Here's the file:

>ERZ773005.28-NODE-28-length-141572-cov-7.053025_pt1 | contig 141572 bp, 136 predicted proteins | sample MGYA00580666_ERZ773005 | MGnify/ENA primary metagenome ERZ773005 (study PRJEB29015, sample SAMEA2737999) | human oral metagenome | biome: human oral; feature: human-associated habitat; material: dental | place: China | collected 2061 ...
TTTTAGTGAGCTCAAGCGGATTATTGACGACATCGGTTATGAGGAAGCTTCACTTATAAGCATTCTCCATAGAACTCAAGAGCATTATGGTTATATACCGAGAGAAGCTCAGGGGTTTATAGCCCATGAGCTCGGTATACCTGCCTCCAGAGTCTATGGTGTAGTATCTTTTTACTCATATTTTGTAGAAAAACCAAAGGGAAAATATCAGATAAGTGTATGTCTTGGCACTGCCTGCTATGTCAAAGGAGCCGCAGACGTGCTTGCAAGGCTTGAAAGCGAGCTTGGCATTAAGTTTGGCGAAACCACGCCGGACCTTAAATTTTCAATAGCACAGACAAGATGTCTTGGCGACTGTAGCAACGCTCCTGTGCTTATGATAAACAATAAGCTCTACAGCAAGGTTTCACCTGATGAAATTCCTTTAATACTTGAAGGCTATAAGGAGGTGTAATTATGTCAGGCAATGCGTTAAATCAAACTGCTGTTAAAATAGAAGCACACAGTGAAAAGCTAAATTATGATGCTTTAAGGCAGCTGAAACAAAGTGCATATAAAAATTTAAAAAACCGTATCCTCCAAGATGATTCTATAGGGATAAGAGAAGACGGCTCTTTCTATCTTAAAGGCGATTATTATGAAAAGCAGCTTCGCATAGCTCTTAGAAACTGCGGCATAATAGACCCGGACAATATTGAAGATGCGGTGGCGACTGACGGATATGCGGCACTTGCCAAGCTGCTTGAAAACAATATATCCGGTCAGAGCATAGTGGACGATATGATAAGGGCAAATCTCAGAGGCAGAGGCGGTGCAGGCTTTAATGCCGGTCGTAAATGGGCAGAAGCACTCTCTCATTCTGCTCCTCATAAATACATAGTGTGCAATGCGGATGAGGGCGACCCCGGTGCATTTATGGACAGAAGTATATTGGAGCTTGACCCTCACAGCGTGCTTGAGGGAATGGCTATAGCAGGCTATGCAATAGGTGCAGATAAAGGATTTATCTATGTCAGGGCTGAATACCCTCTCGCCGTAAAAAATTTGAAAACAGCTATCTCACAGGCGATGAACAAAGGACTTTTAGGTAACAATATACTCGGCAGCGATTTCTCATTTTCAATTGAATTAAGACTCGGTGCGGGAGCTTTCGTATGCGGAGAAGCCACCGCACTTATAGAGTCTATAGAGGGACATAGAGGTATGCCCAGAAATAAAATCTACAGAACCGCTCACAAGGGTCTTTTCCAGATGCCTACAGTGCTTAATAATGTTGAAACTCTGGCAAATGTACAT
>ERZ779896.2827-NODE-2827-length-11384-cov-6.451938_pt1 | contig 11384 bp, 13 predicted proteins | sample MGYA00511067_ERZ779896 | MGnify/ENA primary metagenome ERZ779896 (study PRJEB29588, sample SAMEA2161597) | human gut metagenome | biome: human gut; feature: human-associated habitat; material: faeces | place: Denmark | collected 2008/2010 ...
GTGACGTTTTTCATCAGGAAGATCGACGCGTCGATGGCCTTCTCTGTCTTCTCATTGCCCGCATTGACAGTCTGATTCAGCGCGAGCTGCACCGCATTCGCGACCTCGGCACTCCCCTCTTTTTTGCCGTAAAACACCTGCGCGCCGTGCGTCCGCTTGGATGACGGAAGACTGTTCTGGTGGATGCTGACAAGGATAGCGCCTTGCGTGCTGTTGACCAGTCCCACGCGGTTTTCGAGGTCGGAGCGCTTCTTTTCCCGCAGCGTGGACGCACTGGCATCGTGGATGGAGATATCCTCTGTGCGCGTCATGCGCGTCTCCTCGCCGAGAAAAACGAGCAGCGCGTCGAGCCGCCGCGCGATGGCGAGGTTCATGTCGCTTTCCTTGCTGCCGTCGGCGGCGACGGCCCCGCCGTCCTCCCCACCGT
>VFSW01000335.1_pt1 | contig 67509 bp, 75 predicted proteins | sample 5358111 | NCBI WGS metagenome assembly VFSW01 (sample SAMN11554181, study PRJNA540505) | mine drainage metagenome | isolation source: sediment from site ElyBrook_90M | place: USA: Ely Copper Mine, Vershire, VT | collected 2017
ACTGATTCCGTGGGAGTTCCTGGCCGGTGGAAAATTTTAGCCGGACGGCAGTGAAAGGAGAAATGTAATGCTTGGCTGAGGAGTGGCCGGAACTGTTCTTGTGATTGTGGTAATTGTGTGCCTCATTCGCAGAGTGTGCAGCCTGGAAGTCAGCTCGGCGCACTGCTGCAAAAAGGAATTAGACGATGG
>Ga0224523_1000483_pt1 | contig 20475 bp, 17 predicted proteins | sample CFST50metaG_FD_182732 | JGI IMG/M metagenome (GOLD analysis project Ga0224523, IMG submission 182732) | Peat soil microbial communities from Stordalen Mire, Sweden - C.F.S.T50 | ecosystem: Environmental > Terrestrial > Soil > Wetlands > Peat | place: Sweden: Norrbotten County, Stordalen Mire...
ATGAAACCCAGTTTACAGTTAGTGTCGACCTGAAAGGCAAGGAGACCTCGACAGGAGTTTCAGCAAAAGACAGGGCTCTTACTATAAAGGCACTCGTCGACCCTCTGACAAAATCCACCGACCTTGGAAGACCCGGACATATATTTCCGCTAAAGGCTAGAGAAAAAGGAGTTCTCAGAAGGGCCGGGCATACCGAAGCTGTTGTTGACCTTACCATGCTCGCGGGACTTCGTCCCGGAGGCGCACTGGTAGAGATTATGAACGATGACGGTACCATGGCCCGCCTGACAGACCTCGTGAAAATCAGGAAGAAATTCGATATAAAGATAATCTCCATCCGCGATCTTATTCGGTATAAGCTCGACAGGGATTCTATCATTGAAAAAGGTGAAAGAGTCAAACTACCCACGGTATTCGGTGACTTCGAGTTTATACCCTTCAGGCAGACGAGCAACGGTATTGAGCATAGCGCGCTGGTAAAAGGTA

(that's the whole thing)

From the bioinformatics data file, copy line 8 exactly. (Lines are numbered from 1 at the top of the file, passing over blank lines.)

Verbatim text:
ATGAAACCCAGTTTACAGTTAGTGTCGACCTGAAAGGCAAGGAGACCTCGACAGGAGTTTCAGCAAAAGACAGGGCTCTTACTATAAAGGCACTCGTCGACCCTCTGACAAAATCCACCGACCTTGGAAGACCCGGACATATATTTCCGCTAAAGGCTAGAGAAAAAGGAGTTCTCAGAAGGGCCGGGCATACCGAAGCTGTTGTTGACCTTACCATGCTCGCGGGACTTCGTCCCGGAGGCGCACTGGTAGAGATTATGAACGATGACGGTACCATGGCCCGCCTGACAGACCTCGTGAAAATCAGGAAGAAATTCGATATAAAGATAATCTCCATCCGCGATCTTATTCGGTATAAGCTCGACAGGGATTCTATCATTGAAAAAGGTGAAAGAGTCAAACTACCCACGGTATTCGGTGACTTCGAGTTTATACCCTTCAGGCAGACGAGCAACGGTATTGAGCATAGCGCGCTGGTAAAAGGTA